Published On: Mon, Feb 3rd, 2020

Tribe closes on property in Sevier County, Tenn. 

 

By SCOTT MCKIE B.P.

ONE FEATHER STAFF 

 

SEVIERVILLE, Tenn. – The Eastern Band of Cherokee Indians (EBCI) added more property to its holdings as it closed on a parcel of land in Tennessee located off of one of the state’s busiest exits on Thursday, Jan. 30.  

“The EBCI’s purchase of the Dumplin Creek property, 197.524 acres located off Exit 407 of Interstate 40, is an exciting opportunity to further our economic development interests within our aboriginal territories,” said Principal Chief Richard G. Sneed.  “As Principal Chief of the EBCI, I am excited about this new venture, and I look forward to working with our partners in the region to bring new offerings to the citizens of and visitors to Sevier County, Tenn.  The Kituwah, LLC, an organization tasked with vetting and pursuing economic development opportunities for the EBCI, will manage this property and I am eager to see what proposals they come up with.”  

Tribal officials noted there are no immediate plans to pursue gaming on the property and declined comment on the amount paid for the property.  

Mark Hubble, Kituwah LLC executive director, said, “The purchase closed yesterday (Jan. 30) along with the transfer to the LLC.  We can now begin the process to determine the highest and best use for the property.  We have already been approached by several prospective tenants, but some just wanted to purchase parcels.  We expect that a mix of restaurants, hotels, and entertainment options will be the primary focus of development.”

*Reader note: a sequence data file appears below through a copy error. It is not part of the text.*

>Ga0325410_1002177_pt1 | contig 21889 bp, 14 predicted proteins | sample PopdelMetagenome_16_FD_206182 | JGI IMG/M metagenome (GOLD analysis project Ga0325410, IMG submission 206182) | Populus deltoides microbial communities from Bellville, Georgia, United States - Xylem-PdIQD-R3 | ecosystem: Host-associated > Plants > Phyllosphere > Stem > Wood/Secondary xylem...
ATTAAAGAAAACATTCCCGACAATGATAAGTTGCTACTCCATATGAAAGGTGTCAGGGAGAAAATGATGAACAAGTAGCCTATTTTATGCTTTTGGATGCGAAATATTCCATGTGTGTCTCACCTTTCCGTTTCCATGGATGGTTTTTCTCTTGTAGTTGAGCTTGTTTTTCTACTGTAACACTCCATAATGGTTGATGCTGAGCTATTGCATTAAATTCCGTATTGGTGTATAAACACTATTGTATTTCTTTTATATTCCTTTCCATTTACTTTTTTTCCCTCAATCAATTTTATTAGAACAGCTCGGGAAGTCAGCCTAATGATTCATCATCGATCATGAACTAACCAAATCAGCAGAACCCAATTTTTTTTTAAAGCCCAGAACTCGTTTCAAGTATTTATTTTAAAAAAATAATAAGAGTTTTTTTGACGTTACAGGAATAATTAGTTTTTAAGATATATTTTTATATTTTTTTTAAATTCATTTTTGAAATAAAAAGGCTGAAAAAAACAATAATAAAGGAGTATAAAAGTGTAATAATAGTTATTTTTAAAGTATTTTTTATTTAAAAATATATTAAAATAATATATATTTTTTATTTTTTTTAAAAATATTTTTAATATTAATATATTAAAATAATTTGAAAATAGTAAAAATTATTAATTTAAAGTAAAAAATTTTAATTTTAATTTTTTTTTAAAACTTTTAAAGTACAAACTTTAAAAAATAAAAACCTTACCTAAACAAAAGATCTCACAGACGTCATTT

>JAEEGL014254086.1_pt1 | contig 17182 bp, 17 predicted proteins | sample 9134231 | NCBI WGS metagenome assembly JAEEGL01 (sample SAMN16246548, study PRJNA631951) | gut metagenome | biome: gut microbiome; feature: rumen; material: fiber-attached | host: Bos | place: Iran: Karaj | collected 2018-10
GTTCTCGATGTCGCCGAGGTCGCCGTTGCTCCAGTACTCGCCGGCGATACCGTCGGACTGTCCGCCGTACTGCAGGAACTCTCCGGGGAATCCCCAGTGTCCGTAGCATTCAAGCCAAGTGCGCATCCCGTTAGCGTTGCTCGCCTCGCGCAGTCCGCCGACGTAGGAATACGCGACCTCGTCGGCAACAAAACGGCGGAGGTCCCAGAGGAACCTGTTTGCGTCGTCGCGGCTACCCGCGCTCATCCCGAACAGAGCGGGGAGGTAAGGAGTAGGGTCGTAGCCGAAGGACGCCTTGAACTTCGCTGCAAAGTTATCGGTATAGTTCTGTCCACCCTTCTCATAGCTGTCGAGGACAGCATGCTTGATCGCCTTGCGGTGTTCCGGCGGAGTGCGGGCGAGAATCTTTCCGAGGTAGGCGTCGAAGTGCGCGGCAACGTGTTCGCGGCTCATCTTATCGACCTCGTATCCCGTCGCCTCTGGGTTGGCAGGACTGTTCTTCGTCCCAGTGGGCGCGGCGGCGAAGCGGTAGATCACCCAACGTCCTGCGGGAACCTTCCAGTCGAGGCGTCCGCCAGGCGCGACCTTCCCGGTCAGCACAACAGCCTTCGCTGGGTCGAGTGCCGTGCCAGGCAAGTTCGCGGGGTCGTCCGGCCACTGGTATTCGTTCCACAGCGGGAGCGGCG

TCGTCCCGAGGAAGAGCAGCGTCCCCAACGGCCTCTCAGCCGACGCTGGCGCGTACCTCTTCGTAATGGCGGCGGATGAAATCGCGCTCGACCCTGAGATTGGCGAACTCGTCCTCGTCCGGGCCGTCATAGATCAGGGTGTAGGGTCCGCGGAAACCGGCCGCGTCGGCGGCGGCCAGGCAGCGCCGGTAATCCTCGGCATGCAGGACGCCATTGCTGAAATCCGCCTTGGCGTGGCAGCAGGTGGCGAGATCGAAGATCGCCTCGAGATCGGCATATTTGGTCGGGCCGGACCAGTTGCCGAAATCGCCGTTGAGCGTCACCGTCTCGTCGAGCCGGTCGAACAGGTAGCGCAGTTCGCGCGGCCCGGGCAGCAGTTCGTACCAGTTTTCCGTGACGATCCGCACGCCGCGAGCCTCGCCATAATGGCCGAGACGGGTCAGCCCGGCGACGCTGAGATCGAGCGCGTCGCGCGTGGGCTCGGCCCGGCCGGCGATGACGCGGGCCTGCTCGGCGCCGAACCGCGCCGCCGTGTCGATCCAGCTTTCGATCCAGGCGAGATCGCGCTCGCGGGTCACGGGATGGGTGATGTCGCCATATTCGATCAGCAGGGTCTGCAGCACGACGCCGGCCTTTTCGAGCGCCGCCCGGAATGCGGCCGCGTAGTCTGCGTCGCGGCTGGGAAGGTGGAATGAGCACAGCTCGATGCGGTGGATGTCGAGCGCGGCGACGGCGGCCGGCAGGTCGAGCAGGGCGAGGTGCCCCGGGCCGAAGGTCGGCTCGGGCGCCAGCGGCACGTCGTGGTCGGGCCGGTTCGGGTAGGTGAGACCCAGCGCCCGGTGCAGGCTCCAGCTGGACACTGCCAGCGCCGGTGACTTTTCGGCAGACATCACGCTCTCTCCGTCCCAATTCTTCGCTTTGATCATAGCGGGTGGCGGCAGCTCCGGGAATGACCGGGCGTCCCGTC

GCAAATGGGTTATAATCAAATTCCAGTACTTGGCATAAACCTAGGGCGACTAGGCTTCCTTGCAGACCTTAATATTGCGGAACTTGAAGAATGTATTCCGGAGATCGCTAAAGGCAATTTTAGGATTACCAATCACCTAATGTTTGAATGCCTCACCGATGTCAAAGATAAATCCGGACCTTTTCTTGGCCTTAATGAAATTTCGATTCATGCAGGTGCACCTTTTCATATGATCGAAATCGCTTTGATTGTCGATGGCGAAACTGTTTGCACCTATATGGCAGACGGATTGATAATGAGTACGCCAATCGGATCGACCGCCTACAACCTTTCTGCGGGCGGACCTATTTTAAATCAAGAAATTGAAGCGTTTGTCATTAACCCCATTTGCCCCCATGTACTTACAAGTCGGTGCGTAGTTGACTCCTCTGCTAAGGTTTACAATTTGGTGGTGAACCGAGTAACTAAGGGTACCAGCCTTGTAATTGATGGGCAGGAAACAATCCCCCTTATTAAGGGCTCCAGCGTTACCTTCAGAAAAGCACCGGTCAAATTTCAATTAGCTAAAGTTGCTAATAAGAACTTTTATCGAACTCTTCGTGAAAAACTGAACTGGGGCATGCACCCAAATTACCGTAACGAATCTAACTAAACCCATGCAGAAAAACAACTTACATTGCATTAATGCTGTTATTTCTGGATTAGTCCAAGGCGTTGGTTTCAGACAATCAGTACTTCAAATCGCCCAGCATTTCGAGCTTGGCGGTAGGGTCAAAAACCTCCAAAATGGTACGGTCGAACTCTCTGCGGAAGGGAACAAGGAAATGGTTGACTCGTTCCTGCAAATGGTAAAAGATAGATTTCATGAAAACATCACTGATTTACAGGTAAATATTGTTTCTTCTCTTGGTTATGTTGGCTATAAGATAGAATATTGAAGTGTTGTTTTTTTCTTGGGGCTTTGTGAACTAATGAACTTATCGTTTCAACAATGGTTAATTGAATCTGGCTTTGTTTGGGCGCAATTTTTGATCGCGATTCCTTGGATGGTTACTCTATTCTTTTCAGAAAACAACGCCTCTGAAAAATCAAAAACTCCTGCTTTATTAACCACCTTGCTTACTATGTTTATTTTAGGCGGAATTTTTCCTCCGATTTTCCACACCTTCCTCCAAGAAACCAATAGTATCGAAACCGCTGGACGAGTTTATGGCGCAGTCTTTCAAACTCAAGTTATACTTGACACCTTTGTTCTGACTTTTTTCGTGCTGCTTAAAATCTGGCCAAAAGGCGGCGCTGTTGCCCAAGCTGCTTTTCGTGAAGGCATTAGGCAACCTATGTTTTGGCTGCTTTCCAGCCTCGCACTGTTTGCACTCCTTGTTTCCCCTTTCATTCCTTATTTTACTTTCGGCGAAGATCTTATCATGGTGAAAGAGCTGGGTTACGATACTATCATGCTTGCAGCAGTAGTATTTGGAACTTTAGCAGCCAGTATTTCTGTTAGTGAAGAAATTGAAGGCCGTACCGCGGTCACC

He added, “The key is finding the anchor draw attractions.  We have been in contact with some potential consultants and brokers but now that we have closed, we will begin the process of sending out RFPs for various services.  We have had discussions with the company that helped demolish the mountain and have some very preliminary estimates of what the site preparation budget might look like, but once we get the full site planned out we will be in a position to budget the cost and revenue projections from a mixture of projects that we will operate and leases on parcels.  We are very confident that the site will be a very successful development that will benefit the Tribe for decades.” 

According to Mark Nagi, TDOT community relations officer, “Approximately 10 to 12 million vehicles per year utilize the I-40 Exit 407 interchange.”

The Tribe purchased 122 acres in 2019 off the Exit 407 and just north of the Tennessee Smokies stadium.  Tribal Council approved purchase of that property in February 2019 and the sale became official in late spring.  The One Feather reported at the time that property was appraised for around $10.5 million with property owners asking $7.5 million which is what the Tribe paid.  

“It is at a fraction of what the surrounding and adjoining properties area,” Chief Sneed said during Budget Council on Feb. 5, 2019.  “This is a great opportunity for economic development in that region.  The land is an outstanding commercial property that can be developed in other ways.”  

print